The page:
Mareșal tank destroyer

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Mareșal tank destroyer
Type Tank Destroyer
Place of origin Kingdom of Romania
Service history
In service 1943—44
Used by Romania
Wars World War II
Production history
Designer Comandamentul Trupelor Motomecanizate
Designed 1942—43
Manufacturer Rogifer
Produced 1943-1944
No. built 6 prototypes
Specifications (M-05 prototype)
Weight 10 tonnes (9.8 long tons; 11 short tons)
Length 5.8 metres (19 ft)
Width 2.44 metres (8.0 ft)
Height 1.54 metres (5.1 ft)
Crew 2

Armor 10–20 millimetres (0.39–0.79 in)
1 x 75 mm DT-UDR
1 x 7.92 mm ZB-53 machine gun
Engine Hotchkiss H-39
120 horsepower (89 kW)

On road: 45 kilometres per hour (28 mph)

Off road: 25 km/h

The Mareșal (Marshal) tank destroyer was a Romanian armored fighting vehicle produced in limited numbers during the Second World War.


The Vânătorul de Care Mareșal was the most ambitious Romanian tank effort of the Second World War. The first prototype was built in the summer of 1943, mounting a Soviet 122 mm howitzer on a T-60 light tank chassis in a completely enclosed casemate. The new vehicle proved successful enough that two more prototypes were built by October 1943. Although the Romanians developed a shape-charged anti-tank round for the 122 mm howitzer, it was eventually decided to replace the Soviet gun with the Romanian Reșița 75 mm anti-tank gun. When the Romanians approached the Germans about the supply of a thousand Hotchkiss tank engines, the Germans found out about the project and were impressed with the overall layout of the Mareșal. The Romanian vehicle is credited with being the inspiration for the German Jagdpanzer 38(t). The fourth prototype, M-04, was completed in February 1944, and was armed with the fore-mentioned 75 mm anti-tank gun. There were plans to create 32 anti-tank battalions, each with 30 Mareșal tank destroyers. After the Hotchkiss plant in France was overrun by the Allies in the summer of 1944, the Germans agreed to provide the 160 hp Praga engine. The last prototypes, M-05 and M-06, moved towards the incorporation of more Czech-built parts, as these could still be acquired. The Germans planned to build a flakpanzer version, armed with 37 mm anti-aircraft artillery. Ultimately, the eventual Romanian defection ended the program before production beyond the 6 prototypes took place.[1][2]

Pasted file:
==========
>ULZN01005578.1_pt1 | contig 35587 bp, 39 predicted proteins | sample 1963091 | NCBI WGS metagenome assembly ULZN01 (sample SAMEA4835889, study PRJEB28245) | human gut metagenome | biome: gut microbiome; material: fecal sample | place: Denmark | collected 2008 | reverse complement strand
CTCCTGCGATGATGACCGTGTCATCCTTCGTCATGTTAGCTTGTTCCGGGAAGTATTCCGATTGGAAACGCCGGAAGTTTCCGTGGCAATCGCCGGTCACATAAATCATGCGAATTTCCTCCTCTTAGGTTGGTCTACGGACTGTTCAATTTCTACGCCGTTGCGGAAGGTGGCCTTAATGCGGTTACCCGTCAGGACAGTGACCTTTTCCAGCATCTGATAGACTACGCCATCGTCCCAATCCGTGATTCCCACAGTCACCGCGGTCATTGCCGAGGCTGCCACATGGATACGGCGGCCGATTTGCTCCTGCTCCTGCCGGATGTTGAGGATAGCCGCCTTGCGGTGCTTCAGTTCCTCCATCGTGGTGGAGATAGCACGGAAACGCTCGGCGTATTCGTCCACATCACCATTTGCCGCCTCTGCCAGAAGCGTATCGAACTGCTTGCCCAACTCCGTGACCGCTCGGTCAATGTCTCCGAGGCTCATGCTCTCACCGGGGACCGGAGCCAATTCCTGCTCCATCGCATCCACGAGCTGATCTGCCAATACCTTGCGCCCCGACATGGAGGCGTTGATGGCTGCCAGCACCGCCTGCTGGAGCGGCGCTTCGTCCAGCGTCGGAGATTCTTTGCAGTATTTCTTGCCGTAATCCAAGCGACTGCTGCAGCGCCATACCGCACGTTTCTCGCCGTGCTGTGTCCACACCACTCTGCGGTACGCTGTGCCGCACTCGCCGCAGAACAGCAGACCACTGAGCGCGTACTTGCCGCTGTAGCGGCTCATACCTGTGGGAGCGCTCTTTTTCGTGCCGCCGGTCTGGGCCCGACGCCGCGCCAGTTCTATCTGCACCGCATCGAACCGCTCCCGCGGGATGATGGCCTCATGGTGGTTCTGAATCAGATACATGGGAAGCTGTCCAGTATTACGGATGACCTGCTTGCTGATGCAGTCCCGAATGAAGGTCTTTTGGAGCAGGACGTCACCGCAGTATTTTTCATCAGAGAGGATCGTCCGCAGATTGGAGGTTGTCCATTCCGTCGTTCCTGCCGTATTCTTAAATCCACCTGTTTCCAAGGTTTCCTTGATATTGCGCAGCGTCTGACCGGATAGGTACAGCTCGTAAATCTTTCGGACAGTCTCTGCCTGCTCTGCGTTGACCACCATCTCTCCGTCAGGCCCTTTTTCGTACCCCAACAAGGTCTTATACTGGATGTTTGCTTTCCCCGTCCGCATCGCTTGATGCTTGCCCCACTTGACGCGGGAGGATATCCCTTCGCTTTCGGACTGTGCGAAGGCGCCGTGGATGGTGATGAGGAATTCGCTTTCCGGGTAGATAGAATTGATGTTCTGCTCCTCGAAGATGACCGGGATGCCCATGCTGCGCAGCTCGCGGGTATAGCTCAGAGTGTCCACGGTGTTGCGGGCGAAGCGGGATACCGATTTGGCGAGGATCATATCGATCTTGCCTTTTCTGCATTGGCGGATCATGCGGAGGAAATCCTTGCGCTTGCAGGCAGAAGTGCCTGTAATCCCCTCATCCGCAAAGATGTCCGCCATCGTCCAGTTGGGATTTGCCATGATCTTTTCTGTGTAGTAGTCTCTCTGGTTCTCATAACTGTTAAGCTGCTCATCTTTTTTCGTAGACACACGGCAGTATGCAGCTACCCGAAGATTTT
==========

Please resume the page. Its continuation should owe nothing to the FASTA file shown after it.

1. ^ Steven J. Zaloga, Tanks of Hitler’s Eastern Allies 1941–45, p. 31
  2. ^ Mark Axworthy, Cornel Scafeș, Cristian Crăciunoiu, Third Axis. Fourth Ally. Romanian Armed Forces in the European War, 1941-1945, pp. 228-235.